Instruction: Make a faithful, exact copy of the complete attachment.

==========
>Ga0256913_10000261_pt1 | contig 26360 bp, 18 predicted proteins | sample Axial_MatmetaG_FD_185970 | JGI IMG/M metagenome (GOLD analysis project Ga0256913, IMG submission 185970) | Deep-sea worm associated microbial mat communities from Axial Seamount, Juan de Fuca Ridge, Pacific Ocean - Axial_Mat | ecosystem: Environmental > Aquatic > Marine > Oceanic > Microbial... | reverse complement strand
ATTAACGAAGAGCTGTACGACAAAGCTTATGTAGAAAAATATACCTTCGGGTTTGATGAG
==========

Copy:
>Ga0256913_10000261_pt1 | contig 26360 bp, 18 predicted proteins | sample Axial_MatmetaG_FD_185970 | JGI IMG/M metagenome (GOLD analysis project Ga0256913, IMG submission 185970) | Deep-sea worm associated microbial mat communities from Axial Seamount, Juan de Fuca Ridge, Pacific Ocean - Axial_Mat | ecosystem: Environmental > Aquatic > Marine > Oceanic > Microbial... | reverse complement strand
ATTAACGAAGAGCTGTACGACAAAGCTTATGTAGAAAAATATACCTTCGGGTTTGATGAG